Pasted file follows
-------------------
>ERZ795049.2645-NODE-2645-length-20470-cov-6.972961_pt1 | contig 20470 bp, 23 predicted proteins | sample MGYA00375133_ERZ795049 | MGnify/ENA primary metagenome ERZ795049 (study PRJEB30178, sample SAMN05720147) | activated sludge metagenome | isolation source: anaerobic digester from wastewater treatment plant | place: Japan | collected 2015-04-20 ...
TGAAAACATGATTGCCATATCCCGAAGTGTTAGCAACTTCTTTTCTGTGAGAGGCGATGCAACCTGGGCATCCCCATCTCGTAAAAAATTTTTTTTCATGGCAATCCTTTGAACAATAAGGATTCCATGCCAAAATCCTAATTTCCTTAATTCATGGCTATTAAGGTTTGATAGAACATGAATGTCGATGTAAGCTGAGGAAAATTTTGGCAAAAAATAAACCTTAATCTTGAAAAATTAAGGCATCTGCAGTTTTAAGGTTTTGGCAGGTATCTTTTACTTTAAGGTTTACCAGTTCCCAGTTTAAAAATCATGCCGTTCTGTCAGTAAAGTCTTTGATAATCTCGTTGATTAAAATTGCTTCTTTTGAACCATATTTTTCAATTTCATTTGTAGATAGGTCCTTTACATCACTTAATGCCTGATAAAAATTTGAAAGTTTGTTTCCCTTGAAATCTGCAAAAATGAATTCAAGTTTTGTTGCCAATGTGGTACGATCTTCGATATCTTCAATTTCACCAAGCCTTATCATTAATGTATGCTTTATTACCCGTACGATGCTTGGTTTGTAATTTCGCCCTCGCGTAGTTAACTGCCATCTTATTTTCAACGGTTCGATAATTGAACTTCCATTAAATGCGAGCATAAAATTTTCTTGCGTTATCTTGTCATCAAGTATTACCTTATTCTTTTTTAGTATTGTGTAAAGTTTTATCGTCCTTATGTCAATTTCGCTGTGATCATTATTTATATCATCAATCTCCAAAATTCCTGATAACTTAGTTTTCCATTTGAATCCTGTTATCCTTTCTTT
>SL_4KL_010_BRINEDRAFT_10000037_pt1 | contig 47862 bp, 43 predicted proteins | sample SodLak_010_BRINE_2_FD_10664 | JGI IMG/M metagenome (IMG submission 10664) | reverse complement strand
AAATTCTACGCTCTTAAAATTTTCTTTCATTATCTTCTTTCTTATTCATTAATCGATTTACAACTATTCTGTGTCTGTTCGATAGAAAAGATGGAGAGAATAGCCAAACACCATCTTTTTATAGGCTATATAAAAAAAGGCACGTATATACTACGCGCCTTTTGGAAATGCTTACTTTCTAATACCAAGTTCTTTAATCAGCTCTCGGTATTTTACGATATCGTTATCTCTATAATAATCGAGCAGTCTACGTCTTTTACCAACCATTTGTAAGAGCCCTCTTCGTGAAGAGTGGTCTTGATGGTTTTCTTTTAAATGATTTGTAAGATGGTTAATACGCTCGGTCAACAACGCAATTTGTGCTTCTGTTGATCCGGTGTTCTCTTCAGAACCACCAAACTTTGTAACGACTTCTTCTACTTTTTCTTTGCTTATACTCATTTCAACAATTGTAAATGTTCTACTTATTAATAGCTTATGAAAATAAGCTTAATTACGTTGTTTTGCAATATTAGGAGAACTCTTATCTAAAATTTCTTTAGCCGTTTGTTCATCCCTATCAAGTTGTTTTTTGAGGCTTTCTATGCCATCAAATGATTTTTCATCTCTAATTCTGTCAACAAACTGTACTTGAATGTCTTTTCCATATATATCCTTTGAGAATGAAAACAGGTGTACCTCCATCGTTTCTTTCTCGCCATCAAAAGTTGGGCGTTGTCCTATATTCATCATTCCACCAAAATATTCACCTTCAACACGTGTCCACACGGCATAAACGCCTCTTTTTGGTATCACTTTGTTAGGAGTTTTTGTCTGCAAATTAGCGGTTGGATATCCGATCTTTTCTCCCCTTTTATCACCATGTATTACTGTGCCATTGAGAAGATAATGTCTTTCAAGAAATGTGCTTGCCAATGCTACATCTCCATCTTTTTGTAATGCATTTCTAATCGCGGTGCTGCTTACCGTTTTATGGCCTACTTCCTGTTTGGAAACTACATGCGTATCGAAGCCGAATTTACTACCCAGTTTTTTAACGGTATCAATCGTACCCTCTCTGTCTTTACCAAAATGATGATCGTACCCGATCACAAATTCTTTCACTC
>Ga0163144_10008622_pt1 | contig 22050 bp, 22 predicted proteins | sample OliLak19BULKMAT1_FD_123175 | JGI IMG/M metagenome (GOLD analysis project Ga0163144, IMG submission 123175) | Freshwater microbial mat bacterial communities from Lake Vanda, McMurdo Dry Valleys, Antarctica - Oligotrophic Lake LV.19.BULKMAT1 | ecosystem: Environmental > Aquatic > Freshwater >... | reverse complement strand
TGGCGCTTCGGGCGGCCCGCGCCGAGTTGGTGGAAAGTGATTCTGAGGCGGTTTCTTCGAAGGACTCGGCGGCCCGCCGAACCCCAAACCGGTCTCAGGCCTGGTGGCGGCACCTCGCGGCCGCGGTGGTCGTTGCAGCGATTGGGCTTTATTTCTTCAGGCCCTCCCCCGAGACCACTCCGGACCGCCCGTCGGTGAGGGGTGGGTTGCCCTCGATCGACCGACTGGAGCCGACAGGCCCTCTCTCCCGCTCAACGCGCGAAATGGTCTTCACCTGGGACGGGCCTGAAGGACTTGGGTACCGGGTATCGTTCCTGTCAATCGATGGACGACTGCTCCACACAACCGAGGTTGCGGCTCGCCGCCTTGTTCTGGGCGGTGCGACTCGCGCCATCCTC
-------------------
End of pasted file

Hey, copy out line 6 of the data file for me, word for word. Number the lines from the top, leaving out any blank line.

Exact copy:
TGGCGCTTCGGGCGGCCCGCGCCGAGTTGGTGGAAAGTGATTCTGAGGCGGTTTCTTCGAAGGACTCGGCGGCCCGCCGAACCCCAAACCGGTCTCAGGCCTGGTGGCGGCACCTCGCGGCCGCGGTGGTCGTTGCAGCGATTGGGCTTTATTTCTTCAGGCCCTCCCCCGAGACCACTCCGGACCGCCCGTCGGTGAGGGGTGGGTTGCCCTCGATCGACCGACTGGAGCCGACAGGCCCTCTCTCCCGCTCAACGCGCGAAATGGTCTTCACCTGGGACGGGCCTGAAGGACTTGGGTACCGGGTATCGTTCCTGTCAATCGATGGACGACTGCTCCACACAACCGAGGTTGCGGCTCGCCGCCTTGTTCTGGGCGGTGCGACTCGCGCCATCCTC